Arthur Umlauf, Mother and Child, 2014. Honeycomb calcite, 6 x 9 x 16 in. From “Generations.”



Russell Collection Fine Art Gallery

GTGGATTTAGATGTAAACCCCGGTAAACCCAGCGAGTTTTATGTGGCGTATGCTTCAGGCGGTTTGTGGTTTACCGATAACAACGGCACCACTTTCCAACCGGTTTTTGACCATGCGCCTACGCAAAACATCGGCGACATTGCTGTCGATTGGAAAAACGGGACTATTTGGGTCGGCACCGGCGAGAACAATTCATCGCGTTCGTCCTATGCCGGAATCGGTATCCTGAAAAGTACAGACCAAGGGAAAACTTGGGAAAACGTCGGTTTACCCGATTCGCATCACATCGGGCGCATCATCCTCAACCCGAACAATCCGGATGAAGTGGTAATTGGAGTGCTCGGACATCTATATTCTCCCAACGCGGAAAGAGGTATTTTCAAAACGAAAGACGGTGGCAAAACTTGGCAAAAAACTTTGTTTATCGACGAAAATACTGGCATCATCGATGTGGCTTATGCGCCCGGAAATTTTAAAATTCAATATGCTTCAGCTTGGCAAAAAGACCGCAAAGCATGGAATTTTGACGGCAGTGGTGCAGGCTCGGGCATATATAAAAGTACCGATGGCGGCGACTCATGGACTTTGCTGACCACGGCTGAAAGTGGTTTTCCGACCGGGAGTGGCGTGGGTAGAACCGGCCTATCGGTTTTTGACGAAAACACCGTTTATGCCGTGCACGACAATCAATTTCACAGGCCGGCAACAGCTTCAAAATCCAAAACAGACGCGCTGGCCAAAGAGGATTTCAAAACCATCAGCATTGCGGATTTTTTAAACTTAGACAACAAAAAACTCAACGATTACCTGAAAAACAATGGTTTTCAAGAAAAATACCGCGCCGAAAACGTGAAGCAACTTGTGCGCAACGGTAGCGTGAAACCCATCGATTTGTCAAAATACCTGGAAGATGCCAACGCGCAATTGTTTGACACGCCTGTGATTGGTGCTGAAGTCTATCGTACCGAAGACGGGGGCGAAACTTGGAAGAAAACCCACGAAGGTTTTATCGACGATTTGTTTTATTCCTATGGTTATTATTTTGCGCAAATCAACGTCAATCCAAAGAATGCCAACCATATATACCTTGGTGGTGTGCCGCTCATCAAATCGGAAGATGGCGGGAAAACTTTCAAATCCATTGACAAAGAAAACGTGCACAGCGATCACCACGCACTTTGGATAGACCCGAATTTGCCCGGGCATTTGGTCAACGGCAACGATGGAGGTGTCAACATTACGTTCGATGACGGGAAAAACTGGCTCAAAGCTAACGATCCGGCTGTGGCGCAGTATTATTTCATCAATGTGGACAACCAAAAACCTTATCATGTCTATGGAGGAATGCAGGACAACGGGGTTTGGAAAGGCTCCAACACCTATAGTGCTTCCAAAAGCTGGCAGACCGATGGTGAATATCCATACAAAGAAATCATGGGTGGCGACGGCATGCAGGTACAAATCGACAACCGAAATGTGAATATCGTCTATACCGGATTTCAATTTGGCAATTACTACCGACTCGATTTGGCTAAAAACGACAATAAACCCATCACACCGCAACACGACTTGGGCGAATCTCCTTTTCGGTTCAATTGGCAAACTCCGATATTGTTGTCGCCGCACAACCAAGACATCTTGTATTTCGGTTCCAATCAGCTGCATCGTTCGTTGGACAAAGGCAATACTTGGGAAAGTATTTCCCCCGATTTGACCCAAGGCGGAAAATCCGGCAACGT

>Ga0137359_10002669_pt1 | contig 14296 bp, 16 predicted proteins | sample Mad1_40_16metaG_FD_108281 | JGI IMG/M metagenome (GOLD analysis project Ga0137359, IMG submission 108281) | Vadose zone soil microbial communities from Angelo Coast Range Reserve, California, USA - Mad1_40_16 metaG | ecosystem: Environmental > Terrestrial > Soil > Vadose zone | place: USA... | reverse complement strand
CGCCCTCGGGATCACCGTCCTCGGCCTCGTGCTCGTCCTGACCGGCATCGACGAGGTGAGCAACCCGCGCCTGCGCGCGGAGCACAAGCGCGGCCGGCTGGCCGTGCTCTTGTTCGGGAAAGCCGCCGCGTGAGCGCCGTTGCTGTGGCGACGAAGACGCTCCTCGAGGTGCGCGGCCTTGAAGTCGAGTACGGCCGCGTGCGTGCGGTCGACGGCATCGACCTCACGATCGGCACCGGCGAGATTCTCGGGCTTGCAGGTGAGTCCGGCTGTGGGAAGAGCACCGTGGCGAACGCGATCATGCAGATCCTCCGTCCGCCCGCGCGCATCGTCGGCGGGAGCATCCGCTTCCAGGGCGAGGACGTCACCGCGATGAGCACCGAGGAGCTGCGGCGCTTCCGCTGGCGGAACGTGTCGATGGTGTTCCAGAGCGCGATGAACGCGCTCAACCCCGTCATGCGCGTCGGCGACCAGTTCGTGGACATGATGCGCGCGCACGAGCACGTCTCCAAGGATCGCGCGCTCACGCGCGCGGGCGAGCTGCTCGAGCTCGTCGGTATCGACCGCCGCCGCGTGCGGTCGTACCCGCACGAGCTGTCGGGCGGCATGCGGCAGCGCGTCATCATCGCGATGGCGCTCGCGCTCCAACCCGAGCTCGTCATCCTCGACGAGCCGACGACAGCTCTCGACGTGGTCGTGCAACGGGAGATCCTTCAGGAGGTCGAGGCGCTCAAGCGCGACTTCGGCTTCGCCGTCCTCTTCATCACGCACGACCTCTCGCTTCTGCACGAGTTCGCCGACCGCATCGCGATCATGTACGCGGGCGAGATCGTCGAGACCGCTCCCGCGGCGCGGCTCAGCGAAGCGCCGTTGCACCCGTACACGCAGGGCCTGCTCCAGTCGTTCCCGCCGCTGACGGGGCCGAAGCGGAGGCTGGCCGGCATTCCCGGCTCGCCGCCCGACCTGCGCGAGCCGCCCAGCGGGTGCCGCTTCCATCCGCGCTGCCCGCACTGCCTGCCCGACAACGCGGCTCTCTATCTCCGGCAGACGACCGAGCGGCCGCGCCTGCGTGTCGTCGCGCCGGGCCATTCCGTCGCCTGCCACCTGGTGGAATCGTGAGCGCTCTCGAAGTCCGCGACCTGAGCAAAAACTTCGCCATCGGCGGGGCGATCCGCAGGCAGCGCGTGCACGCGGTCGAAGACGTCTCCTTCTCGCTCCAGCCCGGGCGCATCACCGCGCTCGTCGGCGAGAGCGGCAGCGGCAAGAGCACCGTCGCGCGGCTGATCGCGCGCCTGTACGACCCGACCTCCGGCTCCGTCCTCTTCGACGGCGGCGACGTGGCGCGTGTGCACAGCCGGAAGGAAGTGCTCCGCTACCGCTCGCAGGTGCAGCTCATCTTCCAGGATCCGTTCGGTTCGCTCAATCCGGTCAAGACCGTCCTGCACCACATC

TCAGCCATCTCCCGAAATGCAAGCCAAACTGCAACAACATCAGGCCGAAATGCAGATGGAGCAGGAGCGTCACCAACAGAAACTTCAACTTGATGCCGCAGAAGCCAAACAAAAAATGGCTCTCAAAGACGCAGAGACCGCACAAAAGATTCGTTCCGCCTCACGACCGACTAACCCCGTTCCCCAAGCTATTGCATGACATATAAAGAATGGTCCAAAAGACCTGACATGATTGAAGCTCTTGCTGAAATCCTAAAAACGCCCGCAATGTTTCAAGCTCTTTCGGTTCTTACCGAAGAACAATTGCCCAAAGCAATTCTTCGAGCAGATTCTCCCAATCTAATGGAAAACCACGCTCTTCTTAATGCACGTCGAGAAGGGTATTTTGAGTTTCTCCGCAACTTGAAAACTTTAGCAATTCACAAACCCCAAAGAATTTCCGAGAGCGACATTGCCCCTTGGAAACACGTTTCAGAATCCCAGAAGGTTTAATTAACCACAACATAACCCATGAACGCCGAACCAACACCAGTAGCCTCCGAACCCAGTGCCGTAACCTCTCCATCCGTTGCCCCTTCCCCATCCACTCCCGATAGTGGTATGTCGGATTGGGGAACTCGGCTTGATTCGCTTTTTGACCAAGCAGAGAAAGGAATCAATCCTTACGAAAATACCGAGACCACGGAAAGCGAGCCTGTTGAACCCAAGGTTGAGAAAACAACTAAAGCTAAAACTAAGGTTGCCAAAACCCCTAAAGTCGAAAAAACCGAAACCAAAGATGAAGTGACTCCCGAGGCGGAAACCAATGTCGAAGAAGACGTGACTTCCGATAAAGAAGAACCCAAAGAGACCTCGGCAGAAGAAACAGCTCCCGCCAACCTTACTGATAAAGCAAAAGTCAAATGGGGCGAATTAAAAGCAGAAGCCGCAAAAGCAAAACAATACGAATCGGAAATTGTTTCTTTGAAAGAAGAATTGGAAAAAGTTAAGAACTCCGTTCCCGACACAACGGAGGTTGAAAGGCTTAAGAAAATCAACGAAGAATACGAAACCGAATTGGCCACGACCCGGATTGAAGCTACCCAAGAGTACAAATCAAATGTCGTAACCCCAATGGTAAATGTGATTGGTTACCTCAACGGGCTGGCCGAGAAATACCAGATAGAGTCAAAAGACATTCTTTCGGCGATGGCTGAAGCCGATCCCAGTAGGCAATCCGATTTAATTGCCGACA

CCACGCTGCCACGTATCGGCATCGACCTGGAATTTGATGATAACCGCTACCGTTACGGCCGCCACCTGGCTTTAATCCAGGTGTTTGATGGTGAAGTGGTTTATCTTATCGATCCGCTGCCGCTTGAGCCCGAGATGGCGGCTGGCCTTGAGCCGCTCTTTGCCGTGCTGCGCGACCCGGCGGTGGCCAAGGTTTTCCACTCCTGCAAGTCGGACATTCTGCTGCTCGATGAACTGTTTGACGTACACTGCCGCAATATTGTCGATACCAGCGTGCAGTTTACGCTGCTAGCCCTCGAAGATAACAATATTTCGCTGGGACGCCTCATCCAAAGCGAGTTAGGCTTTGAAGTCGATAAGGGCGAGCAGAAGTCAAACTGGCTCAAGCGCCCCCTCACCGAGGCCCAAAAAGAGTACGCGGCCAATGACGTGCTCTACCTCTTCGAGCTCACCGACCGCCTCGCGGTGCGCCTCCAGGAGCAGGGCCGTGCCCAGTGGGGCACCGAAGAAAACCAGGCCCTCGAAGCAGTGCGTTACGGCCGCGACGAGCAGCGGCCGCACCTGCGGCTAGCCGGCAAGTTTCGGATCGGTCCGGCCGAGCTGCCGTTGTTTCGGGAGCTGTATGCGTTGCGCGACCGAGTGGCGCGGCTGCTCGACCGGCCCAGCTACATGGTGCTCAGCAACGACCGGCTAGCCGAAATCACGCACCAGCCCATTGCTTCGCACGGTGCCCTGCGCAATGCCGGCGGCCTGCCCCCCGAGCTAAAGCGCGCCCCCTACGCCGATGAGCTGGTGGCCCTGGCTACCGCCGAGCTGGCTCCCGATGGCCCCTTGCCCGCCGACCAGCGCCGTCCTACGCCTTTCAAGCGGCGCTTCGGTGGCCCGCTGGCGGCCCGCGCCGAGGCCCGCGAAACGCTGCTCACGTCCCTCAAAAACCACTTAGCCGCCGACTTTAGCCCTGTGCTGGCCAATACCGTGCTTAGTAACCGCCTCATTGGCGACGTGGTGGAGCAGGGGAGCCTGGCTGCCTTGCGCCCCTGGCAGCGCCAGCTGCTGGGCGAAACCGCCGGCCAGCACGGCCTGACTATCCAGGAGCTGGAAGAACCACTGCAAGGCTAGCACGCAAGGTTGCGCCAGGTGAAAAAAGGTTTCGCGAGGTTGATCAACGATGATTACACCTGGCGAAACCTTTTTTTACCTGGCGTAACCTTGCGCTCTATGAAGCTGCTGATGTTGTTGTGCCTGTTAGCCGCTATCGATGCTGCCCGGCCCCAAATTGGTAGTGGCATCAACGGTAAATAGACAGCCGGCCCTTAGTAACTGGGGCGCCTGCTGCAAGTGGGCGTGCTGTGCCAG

Every art historian knows that art is born from art, and yet critics and curators persist in celebrating the lone genius, seemingly sprung from nowhere and preferably having already succumbed to a tragic death. So it is a special pleasure to review this legacy exhibition of Charles Umlauf (1911–94) and four of his children – his sons, Arthur and Karl, and two daughters, Madelon and Lynn. ambiguities. Wall, paper, and canvas become multiple layers of skin, adhering to and peeling away from each other and constantly reforming. Light is a critical factor in her work. In her drawings, she creates light with bronze powders and translucency. Her sculptures are drawings in space, structurally employing wire, wire mesh, rubber, transparent Plexiglas, and occasionally electric motors and lights. They can hang from the ceiling or wall, thrust up from the floor, or stand outdoors. Umlauf is conscious of the relation of the work to its environment: “In particular the light, walls, and people interacting with it. It has been my ambition to create work that explores my metaphysical self [thus the central importance of light] to discover meaningful new relationships…see the entire review in the print version of March’s Sculpture magazine.